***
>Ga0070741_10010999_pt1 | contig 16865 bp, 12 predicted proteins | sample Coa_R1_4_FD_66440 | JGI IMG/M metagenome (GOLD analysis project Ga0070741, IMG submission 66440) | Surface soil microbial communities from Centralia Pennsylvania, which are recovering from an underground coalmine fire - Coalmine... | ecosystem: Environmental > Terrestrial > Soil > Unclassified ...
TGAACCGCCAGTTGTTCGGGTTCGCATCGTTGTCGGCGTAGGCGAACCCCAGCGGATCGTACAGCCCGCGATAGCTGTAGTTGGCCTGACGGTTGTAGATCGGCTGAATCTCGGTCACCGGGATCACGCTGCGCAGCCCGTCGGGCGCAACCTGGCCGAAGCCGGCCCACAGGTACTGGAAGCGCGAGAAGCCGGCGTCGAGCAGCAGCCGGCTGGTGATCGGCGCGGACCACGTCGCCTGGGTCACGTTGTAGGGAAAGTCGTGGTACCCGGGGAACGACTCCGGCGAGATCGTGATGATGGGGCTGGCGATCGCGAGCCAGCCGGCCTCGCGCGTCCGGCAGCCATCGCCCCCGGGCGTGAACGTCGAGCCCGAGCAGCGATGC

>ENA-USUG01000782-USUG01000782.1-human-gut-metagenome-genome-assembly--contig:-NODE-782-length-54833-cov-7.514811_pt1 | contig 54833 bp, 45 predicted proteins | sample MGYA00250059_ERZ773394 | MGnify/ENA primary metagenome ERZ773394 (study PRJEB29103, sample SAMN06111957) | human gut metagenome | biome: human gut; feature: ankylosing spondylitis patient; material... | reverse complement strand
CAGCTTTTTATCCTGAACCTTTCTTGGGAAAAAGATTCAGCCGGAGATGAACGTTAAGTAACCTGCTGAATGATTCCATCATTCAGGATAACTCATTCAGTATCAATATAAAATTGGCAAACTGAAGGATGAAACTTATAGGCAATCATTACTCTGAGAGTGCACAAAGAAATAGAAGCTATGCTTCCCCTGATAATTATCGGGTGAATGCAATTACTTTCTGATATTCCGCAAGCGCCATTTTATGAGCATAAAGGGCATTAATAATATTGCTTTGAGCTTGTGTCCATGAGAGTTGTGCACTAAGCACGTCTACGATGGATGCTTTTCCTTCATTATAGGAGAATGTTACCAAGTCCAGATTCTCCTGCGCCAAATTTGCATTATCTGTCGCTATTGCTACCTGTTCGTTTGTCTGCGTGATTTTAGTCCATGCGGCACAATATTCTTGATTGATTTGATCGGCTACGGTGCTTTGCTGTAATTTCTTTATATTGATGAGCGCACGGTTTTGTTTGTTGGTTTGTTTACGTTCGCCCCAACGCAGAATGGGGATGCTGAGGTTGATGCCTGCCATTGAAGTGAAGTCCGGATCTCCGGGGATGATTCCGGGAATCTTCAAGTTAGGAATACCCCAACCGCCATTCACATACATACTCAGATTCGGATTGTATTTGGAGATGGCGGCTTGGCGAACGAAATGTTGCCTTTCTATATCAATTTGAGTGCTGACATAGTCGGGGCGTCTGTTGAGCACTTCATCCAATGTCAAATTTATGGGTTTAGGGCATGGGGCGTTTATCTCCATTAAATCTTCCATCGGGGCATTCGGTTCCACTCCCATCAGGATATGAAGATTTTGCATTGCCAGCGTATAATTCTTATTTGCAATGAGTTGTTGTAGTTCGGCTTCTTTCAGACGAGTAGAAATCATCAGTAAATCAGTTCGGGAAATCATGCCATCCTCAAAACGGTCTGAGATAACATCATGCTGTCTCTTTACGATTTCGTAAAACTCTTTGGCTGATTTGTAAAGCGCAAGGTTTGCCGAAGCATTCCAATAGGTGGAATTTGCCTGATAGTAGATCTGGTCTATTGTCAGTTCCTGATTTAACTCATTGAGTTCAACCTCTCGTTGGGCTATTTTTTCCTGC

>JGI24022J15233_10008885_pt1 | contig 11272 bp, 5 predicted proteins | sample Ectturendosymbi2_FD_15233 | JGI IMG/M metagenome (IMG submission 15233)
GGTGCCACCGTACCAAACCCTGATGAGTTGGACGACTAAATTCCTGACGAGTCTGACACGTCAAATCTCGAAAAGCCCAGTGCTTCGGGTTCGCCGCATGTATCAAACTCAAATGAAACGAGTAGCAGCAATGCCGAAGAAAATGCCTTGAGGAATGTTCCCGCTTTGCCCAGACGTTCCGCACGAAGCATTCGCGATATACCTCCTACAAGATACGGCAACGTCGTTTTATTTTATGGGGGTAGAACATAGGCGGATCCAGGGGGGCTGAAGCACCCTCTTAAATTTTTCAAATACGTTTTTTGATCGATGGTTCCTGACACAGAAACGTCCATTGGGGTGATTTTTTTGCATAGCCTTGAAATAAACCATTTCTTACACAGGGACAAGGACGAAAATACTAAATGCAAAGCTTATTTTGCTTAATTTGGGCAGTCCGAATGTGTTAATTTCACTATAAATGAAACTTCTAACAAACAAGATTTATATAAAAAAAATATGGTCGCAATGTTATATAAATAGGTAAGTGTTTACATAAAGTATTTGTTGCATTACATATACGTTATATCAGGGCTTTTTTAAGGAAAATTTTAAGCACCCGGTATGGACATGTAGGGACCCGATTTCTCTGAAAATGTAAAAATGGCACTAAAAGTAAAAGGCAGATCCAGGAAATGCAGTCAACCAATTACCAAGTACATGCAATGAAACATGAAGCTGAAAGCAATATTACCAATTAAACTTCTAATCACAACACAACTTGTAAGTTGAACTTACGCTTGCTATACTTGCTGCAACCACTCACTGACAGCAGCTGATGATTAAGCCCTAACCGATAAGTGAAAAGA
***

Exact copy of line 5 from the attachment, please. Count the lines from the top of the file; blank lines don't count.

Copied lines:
>JGI24022J15233_10008885_pt1 | contig 11272 bp, 5 predicted proteins | sample Ectturendosymbi2_FD_15233 | JGI IMG/M metagenome (IMG submission 15233)